“How does that municipality possibly defend that?” she asked.
“The employees are long gone, there’s no way to prove that it ever happened,” Fann continued. “What happens is the insurance companies say ‘We’re going to settle out of court because we’re not going to spend a half a million dollars trying to defend something that we cannot prove.”
Boyer, who has been leading the charge to scrap the sue-by-age-20 law, said money is an important factor in deterring sexual abuse and getting organizations to keep better watch over those who are working with children.
“What we’ve seen with the Boy Scouts and the Catholic Church is it wasn’t until there were some financial penalties that they actually changed their policies to protect the children from sexual assault that were in their care,” he said.
But Boyer said the claim that all victims want is cash is missing the point.
“They want to make sure that no other child will be harmed,” he said. “And the only way you do that is exposing current child predators who are harming kids today.”
Boyer said there is evidence that molesters keep preying on children until they’re caught, meaning that some people who victimized children decades ago may still be in positions of responsibility today.
And there’s something else.
“They also want an admission of guilt from their perpetrator because it helps them with closure,” Boyer said.
A window to allow victims of decades’ old incidents to file their claims accomplishes both.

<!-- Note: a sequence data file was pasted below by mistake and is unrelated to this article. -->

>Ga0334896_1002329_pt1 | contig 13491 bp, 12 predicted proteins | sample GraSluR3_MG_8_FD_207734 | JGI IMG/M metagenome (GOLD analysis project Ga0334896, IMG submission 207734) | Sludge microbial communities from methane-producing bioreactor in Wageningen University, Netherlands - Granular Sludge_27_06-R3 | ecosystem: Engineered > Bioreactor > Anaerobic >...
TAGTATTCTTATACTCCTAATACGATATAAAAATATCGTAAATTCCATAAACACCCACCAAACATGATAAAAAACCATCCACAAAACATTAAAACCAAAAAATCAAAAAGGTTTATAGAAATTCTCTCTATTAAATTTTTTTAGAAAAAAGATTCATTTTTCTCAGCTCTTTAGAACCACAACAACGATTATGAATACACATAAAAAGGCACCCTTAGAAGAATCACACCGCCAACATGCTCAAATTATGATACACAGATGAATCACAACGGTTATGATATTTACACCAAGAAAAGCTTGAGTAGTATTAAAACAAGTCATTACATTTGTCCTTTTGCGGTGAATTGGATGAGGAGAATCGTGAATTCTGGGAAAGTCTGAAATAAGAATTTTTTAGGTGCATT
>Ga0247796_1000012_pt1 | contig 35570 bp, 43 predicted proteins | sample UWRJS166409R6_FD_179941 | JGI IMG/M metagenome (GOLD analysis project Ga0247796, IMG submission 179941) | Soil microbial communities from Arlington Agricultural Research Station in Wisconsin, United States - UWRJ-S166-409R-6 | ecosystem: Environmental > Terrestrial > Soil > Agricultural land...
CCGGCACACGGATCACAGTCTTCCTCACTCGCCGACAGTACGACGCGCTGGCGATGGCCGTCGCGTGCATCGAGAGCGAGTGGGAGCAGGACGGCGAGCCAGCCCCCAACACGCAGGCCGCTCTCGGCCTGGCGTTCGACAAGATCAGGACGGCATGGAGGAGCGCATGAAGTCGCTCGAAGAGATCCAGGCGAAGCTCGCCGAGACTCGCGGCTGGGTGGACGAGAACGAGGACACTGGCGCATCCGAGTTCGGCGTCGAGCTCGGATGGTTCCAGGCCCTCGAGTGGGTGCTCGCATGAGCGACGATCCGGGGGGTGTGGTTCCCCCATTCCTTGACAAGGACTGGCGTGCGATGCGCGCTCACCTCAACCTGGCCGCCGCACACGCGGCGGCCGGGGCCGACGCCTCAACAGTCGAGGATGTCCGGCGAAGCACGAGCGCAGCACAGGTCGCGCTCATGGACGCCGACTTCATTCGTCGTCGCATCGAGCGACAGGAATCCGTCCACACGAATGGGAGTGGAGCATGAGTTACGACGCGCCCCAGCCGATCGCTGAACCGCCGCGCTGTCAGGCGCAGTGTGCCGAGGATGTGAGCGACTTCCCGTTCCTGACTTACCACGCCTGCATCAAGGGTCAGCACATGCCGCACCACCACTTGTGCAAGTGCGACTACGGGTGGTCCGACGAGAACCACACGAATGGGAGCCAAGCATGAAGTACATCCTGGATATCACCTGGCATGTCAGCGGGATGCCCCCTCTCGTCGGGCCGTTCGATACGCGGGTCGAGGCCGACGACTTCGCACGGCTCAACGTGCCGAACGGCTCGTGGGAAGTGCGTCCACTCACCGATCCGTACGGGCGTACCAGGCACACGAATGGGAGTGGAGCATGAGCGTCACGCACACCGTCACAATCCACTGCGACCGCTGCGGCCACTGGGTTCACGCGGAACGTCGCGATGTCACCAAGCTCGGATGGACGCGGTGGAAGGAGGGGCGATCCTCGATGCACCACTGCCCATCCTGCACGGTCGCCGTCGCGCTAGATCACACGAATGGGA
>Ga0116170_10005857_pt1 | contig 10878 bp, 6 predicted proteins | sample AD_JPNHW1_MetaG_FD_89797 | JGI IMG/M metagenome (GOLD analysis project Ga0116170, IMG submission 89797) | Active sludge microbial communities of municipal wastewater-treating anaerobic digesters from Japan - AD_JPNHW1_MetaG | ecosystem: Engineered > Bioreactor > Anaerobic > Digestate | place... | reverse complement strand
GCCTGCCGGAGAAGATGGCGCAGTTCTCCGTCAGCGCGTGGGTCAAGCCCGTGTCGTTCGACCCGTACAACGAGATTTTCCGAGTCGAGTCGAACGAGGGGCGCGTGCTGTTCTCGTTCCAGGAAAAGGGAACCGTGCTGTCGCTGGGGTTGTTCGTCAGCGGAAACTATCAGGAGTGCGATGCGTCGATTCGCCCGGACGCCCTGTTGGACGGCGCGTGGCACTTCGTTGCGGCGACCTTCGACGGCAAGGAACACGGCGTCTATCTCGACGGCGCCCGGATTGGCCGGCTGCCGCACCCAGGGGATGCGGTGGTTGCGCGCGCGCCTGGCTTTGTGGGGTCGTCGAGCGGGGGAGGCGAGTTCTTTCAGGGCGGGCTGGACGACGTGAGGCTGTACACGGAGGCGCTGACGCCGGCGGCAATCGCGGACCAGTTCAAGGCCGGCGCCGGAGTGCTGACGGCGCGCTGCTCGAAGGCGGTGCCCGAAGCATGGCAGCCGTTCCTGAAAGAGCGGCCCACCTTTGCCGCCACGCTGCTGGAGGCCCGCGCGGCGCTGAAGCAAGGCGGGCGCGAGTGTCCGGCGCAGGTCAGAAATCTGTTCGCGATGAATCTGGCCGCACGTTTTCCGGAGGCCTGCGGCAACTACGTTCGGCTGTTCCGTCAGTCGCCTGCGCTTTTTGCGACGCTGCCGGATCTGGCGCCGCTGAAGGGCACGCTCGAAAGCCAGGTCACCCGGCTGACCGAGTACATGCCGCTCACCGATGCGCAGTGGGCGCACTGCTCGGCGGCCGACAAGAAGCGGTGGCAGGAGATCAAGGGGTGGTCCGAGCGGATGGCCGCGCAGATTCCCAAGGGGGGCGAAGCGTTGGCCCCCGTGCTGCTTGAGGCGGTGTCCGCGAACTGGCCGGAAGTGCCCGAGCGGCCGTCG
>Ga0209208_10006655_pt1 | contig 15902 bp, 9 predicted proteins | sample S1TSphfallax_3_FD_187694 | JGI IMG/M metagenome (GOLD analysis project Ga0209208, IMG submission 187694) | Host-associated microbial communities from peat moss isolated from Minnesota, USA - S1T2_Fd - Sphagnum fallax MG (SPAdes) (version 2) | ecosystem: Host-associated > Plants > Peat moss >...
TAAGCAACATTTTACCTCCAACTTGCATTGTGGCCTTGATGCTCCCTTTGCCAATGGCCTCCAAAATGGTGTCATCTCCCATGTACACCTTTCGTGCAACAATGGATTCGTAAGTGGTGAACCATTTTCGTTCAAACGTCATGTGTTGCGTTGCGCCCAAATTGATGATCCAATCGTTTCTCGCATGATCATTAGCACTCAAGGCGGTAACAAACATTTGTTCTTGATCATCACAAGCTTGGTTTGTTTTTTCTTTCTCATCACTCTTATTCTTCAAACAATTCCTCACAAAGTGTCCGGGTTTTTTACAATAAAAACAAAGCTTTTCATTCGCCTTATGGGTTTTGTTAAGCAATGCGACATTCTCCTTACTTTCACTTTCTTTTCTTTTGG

“This is something that we can live with,” Boyer said of the victims whose arguments he has been presenting.
The deal, if it holds, should put Arizona in the middle range of what other states now allow as a time limit for filing claims of sexual abuse.
Sen. Eddie Farnsworth, R-Gilbert, said the key is protecting against “egregious” claims by people who file lawsuits with no real evidence other than their own statements. Those are the kind of claims that Fann fears, where insurers decide it’s easier − and cheaper − to settle than fight.
Farnsworth also said that the claim that victims who turned 20 were without legal remedy is false.
He pointed out that existing law says civil suits can be filed within a year of any criminal charges being brought against a defendant. And that law does not even require that the defendant be convicted.
Boyer has sniffed at that as providing true relief, saying it depends on whether a prosecutor believes a case can be proven beyond a reasonable doubt, a far higher standard than applies to civil claims.
Farnsworth acknowledged that other states have even more liberal laws than what is being proposed.
Some allow lawsuits until victims are in their 50s. That goes along with what Boyer said is research that shows that victims, often embarrassed or even confused about what was done to them as children, don’t file complaints until theyr are in their 40s.
Farnsworth was unimpressed by what is happening elsewhere.
“A lot of other states have bad bills,” he said. “It’s irrelevant.”
Fann said the goal all along was to come up with “good policy,” something she said “protects the victims.”
“But we also want to make sure we protect due process,” she said, meaning the ability of defendants — and the organizations that employed them — to be able to defend themselves.